Our findings suggest that the pre-CRT NLR may be a predictor of prognosis in patients with locally advanced lower rectal cancer after nCRT. The NLR reflects the balance of host immunity between pro- and anti-tumor activities. A high circulating neutrophil count is considered to have pro-tumor properties because inflammatory cytokines released from neutrophils induce angiogenesis and promote tumor growth .
Various cutoff values have been used to define elevated NLR in previous studies. Although some studies used cutoff values calculated by statistical methods, the reported NLR cutoff values on patients with rectal cancer who underwent nCRT are inconsistent [27–30]. In this study, a cut-off value of 3.20 for the pre-CRT NLR was significantly related to RFS. Although the pre-CRT NLR score, operation time, and ypT were significantly associated with RFS in the univariate analyses, multivariate Cox proportional hazard regression analysis showed that the pre-CRT NLR was independently associated with RFS. This demonstrates that a pre-CRT NLR greater than 3.20 is a predictor of poor prognosis. “High NLR” suggests a pro-tumor status and a higher possibility of poor radiation response, while “Low NLR” suggests an anti-tumor status and a higher possibility of a positive tumor response and survival  [21, 31] . Chiang et al. showed that preoperative NLR > 3 was associated with a larger tumor size, elevated CEA, and an increased risk of cancer progression and decreased survival in a retrospective analysis including 3,857 patients with stage I to III CRC; interestingly, no significant associations were found in the rectal cancer subgroup . In this study, although all patients with advanced lower rectal cancer underwent nCRT, the group with pre-CRT NLR ≥ 3.20 showed a lower 5-year RFS than the group with pre-CRT NLR < 3.20. This association might be the reason why, as we previously reported, a significant difference was observed in the estimated 3-year local recurrence rate between the group who underwent nCRT and the surgery only group .
To our knowledge, one critical component of the tumor microenvironment is the immune system, and it has become increasingly evident that the immune system plays an integral role in preventing and promoting the development of cancer . Lymphocytes, especially CD4 + or CD8 + T cells and B cells, are thought to play a key role in antitumor host immunity by inducing tumor cell apoptosis . A number of immune cells, in addition to lymphocytes, can directly and indirectly kill cancer cells. In fact, immune cells patrol the body, monitoring all altered cells that become cancerous in a process known as “immunosurveillance.” Through immunosurveillance, the body can effectively recognize and eliminate cancerous cells prior to them causing harm. It is already widely known that lymphocytes play an important role in anticancer activity. Patients with a low NLR have more lymphocytes relative to neutrophils in their blood than patients with a high NLR. This may alter the effectiveness of anti-cancer effects, which ultimately resulted in better RFS in the “High NLR” group of this study (Fig. 3).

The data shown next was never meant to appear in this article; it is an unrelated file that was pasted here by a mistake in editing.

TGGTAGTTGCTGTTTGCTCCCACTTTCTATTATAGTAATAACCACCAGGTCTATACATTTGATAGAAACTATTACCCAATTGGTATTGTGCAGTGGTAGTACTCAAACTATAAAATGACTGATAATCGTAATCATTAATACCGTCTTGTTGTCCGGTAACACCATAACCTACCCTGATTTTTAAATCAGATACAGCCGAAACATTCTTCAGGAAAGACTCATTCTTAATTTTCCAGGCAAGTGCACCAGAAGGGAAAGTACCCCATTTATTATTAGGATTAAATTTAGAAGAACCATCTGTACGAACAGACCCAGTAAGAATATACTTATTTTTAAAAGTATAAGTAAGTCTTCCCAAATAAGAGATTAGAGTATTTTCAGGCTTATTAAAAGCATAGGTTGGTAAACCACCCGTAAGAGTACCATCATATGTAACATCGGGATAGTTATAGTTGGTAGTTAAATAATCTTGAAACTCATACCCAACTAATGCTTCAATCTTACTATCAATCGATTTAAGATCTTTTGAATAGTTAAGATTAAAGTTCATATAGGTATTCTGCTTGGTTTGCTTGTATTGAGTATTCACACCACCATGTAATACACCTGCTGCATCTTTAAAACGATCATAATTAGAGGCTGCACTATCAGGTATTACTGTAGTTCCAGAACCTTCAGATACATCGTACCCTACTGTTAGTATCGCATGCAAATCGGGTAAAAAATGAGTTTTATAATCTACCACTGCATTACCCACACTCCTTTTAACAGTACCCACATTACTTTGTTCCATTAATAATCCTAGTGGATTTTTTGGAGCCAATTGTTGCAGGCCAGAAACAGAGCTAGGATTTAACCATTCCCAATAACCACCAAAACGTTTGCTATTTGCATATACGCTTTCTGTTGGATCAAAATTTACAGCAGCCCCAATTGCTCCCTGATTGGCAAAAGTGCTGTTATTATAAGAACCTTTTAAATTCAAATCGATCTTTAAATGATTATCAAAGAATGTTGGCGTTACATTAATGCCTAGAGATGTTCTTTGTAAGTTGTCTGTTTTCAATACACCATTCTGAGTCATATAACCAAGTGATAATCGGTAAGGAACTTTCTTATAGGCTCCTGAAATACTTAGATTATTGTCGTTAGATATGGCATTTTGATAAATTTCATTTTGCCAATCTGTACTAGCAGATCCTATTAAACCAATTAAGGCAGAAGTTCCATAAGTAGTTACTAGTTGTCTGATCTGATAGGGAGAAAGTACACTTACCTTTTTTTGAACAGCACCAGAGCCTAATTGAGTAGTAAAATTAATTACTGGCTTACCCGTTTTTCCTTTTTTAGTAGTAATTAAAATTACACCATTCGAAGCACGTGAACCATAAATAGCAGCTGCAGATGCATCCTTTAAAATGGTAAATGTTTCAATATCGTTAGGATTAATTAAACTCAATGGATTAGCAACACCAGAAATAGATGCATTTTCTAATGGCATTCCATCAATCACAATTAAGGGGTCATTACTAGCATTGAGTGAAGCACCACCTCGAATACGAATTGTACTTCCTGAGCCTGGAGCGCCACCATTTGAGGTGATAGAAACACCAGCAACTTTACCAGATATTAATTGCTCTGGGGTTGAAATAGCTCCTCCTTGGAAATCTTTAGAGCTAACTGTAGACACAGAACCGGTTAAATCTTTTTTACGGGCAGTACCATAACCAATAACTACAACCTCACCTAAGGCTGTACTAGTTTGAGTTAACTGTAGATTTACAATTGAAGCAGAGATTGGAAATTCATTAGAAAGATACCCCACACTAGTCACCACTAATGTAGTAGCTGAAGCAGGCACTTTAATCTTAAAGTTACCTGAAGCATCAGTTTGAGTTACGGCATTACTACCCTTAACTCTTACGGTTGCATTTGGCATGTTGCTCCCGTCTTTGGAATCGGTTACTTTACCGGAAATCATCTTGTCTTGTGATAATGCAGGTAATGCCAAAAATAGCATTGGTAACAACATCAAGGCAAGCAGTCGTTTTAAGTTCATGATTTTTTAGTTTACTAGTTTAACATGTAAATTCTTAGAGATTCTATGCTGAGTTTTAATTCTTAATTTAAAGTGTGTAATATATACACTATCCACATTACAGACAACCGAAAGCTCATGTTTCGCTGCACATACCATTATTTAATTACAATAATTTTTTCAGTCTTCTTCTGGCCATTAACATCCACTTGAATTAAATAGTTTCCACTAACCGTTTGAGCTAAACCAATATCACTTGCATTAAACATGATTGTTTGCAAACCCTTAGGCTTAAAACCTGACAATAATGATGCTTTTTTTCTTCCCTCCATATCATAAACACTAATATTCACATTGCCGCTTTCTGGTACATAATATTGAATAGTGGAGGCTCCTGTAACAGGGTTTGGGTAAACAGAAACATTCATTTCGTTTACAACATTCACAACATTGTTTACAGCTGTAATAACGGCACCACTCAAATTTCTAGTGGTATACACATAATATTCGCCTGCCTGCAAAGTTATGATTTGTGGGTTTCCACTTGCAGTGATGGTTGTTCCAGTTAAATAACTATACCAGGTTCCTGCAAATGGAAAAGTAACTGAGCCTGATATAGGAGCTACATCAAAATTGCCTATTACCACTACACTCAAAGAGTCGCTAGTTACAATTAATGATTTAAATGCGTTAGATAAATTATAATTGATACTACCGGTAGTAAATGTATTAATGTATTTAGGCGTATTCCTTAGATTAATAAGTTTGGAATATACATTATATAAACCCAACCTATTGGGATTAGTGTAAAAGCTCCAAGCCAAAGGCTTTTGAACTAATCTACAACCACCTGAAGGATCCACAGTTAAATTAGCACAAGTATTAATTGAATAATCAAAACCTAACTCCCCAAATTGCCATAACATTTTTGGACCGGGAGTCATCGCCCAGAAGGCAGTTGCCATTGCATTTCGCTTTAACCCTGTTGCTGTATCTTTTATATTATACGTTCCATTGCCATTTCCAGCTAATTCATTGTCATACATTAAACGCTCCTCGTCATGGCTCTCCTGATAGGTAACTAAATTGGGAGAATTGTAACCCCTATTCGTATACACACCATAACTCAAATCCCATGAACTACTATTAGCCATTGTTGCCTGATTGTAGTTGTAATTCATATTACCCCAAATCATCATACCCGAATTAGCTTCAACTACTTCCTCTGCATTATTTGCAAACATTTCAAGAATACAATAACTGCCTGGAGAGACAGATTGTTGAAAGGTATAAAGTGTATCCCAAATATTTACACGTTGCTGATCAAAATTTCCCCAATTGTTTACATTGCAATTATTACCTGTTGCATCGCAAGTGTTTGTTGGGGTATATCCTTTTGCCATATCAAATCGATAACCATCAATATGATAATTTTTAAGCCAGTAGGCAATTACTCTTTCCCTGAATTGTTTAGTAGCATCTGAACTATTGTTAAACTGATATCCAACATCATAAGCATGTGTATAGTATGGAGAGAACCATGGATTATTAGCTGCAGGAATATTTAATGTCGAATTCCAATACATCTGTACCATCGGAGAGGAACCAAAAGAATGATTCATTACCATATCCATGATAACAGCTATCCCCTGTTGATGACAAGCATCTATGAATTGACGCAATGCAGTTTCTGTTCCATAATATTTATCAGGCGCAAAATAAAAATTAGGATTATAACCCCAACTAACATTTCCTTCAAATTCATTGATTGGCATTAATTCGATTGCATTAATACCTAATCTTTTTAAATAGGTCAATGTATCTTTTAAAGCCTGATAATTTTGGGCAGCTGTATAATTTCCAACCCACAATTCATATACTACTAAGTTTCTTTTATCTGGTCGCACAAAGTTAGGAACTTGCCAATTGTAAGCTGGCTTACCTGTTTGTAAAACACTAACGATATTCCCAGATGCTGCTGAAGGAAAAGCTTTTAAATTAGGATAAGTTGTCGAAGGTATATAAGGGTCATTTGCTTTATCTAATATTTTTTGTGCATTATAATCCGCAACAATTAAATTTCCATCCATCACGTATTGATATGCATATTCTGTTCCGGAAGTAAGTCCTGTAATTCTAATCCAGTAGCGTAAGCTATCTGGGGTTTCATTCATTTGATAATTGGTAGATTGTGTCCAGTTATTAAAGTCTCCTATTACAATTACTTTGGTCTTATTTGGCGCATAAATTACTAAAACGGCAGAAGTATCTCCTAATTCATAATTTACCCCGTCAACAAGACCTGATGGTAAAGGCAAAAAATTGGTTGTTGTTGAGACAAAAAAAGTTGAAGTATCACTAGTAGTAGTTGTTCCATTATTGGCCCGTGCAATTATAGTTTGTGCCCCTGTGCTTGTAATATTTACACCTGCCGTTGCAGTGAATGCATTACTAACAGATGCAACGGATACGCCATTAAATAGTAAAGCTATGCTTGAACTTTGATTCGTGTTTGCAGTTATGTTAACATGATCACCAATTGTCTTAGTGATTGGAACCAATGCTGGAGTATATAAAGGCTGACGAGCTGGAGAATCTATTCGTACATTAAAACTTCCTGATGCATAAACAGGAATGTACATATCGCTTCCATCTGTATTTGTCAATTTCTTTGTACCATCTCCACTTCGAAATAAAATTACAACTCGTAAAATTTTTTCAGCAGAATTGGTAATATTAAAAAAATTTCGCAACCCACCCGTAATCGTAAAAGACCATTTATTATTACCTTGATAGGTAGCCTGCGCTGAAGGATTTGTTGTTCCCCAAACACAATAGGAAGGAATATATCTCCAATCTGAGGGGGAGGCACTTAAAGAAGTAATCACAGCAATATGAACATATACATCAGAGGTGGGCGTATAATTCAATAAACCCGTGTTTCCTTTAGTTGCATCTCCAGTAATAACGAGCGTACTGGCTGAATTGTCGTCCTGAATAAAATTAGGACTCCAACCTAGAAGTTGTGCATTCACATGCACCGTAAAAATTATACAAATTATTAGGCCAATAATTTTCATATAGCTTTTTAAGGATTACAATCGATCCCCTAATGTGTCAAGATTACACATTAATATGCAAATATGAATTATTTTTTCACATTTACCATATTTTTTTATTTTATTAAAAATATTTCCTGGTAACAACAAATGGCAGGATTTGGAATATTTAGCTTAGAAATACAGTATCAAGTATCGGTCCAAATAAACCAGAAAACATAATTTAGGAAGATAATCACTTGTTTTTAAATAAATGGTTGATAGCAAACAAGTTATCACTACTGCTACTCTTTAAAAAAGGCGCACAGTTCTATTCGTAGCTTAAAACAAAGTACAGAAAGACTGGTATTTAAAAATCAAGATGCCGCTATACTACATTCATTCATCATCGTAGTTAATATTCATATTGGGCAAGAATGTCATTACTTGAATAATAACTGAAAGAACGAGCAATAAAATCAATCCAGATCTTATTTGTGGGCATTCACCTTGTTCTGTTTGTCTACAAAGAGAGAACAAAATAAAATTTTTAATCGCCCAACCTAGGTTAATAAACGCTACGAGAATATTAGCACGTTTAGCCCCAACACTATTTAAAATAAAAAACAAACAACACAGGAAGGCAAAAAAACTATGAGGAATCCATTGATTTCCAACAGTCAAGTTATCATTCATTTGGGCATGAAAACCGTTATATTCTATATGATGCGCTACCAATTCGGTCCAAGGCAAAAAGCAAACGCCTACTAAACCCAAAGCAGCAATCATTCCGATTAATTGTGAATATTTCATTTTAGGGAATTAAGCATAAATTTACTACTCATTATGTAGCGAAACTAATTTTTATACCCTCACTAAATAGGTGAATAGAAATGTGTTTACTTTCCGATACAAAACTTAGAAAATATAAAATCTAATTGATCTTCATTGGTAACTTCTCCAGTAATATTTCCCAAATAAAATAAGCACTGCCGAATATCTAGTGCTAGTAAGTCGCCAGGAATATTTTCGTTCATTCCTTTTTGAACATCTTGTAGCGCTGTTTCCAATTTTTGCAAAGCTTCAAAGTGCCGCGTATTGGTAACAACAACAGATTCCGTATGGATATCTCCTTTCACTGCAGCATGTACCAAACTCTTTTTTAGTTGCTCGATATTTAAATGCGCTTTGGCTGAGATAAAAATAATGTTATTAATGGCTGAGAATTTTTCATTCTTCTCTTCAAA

In this study, we calculated post-CRT NLR in addition to pre-CRT NLR and examined whether it could be a recurrence risk factor by comparing the pre- and post-before and post-CRT NLR (Table 3). According to the results, distant recurrence tended to occur more frequently in the “High NLR-up” group. In addition, distant recurrence tended to occur more often in the “Low NLR-up" group, which means that the post-CRT NLR was higher than pre-CRT NLR. This may suggest that lower proportions of lymphocytes that make up NLR may be a risk of distant recurrence because of reduced “immunosurveillance.”
The setting of the cutoff value by the ROC curve in medical treatment is used to determine how much sensitivity should be pursued for the benefit of the patient; however, there is no rule as to what point should be pursued. It is important to constantly re-evaluate the interpretation of the numerical values, taking into consideration the purpose of utilization, the characteristics of the target population, the degree of progression of the stage, and the effects of the development of therapeutic means. Information that can be easily obtained from blood tests is important for advanced rectal cancer, where multidisciplinary treatment is becoming mainstream. The NLR can be measured at any facility at a low cost and can be measured frequently in daily medical care. It has a utility value not found in markers and is considered to have great clinical applicability.
In this study, we used the NLR to evaluate the prognosis of local advanced rectal cancer after nCRT; however, in recent years, several other reports have evaluated it using the plate-to-lymphocyte ratio (PLR)   and the monocyte-to-lymphocyte ratio (MLR)  . There is no consensus on which ratio is best to use, including the NLR, and it is hoped that more clinically applicable and simple biomarkers will be discovered.
A limitation of this study is that the sample size was small and provided insufficient data to draw confirmative results, due to the retrospective study design. A future well-controlled, large-scale prospective study is needed to further validate the study findings.